Why the national obsession with house prices is irrelevantJanuary 29, 2019
This is a conversation that you might be familiar with:
“How long have you lived here?”
“Why so long?”
“Because we are happy here.”
Buying a home is the single biggest purchase most people ever make and a decision that impacts on their lives every day they live there. Coming home to a property that you bought just because it was ‘a good deal’ rarely lasts. You have to love your home to stay in it long term.
This might seem to be common sense and be repeating what everyone knows, but in the current climate it is all too easy to forget that buying with your Emotional IQ is every bit as important as buying with your Financial IQ.
If you take your time to seek out the home you really love, you will be far happier and better off overall, meaning you are more likely to stay in it longer. However, if you’re on the hunt for the best deal you can get, you could make a mistake that – in the end – may cost you more and leave you less happy whilst living in the home that saved you more on day one.
Of course, you have to buy within your means (and no-one wants to pay over the odds) but if you lose the home you love for the sake of say 5% of the purchase price, then is that really a good outcome? For example, if you lose the home because of £25,000, then you will surely come to regret it; especially since the mortgage costs of £25,000 (with a 2% interest rate) works out at about £40 per month – the cost of dinner for two at a gastropub.
Is it worth losing your dream home for that? And what if you have to move sooner than you would if you’d bought the home you love? Transaction costs including Stamp Duty Land Tax (SDLT), not to mention the emotional strains of moving, are enormous.
The bore at a party who brags (usually too loudly) that they squeezed the price of their new home until the pips squeaked, is rarely the happiest. The happiest in their homes will be the people who had the vision and imagination to see how they and the property would fit together. They rarely tell you what they paid, because the price isn’t important. What is important is that their home makes them happy.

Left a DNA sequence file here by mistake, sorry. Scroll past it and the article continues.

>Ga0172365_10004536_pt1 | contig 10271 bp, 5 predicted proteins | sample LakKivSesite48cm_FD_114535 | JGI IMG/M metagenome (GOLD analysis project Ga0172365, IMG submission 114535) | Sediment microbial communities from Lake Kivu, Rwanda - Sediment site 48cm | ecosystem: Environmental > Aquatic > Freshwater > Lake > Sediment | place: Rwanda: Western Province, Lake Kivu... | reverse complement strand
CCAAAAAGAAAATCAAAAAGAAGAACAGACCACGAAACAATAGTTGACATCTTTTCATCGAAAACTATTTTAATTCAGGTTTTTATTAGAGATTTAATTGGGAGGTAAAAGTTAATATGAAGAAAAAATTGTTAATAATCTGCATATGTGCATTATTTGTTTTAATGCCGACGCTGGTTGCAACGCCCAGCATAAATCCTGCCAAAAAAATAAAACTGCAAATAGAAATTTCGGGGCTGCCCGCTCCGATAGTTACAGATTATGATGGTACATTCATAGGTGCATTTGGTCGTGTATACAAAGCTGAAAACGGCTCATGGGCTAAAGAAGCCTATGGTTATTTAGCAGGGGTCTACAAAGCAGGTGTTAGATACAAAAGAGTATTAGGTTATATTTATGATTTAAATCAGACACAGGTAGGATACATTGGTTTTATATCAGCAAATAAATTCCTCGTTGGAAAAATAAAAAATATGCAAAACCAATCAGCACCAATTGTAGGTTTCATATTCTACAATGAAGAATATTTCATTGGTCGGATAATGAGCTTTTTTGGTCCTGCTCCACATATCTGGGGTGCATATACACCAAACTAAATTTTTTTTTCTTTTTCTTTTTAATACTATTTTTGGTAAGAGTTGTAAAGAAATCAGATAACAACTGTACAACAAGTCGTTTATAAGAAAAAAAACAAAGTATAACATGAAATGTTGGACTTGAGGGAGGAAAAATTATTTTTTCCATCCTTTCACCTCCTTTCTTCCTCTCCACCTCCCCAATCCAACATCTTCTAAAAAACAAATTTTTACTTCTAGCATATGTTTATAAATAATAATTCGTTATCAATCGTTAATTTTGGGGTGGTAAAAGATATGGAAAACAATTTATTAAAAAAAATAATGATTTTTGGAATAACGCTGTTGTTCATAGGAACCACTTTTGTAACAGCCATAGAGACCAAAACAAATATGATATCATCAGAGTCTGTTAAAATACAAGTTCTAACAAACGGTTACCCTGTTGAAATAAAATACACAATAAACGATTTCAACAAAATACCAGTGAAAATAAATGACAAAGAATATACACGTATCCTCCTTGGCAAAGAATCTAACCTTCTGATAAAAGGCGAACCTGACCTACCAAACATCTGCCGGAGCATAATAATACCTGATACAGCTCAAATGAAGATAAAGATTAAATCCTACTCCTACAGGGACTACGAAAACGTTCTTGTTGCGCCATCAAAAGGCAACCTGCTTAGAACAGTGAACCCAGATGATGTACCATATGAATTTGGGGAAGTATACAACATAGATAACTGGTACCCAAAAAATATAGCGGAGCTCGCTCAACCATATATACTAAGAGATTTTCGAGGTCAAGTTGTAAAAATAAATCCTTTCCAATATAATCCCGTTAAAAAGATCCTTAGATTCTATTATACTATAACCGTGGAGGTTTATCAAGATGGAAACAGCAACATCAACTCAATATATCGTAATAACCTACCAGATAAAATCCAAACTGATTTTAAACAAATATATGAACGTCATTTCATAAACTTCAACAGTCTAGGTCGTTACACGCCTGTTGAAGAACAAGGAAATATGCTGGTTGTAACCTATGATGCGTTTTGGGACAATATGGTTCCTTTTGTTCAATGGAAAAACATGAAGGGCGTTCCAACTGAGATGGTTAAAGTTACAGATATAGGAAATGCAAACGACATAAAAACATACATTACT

Greg McKinnel who has recently bought a family home in Troy Homes’ exclusive Harvester Close, in Royston, Hertfordshire, explains how he and his family got all the help they needed to buy their new family home: “The moment we saw the house in Harvester Close, we knew it was right for us. We had looked at several other developments and properties, but none came close to this one. It is perfect, but we were worried that we might lose it if the sale of our current house took too long. When we explained this to Troy Homes, they immediately reserved the home we wanted and introduced us to Assisted Move. Troy Homes have been true to their word and helped us every step of the way, which has made all the difference. We now have our dream family home and can’t wait to move in next week. It’s the perfect start to the new year.”
Large volume developers may be able to offer you a raft of deals and incentives that, on the face of it, make their properties a very attractive purchase; but a deal is only a good deal if the home itself is right for you. Ask yourself this: are free carpets or saving on Stamp Duty today really going to be worth 20 years of putting up with compromises and failing to love the home you are living in?
Buyers who fixate on the deal and base their decisions on all the national commentary surrounding house prices rarely make good decisions. Buying the perfect home shouldn’t boil down to the lowest possible deal. Buying the perfect home is about listening to your Emotional IQ and thinking about how your lives and the home will work together. Whether you want a spacious new family home or a luxury one-bed apartment, do not compromise on what will make you happy, nor the quality of the design and build.
Make the move to your dream home this year with Troy Homes. We currently have four vibrant and modern show homes available to view now. Book your viewing today for Rosebay House, Pheasant Close, Harvester Close and Randall Way or contact us to enquire about our upcoming developments in 2019.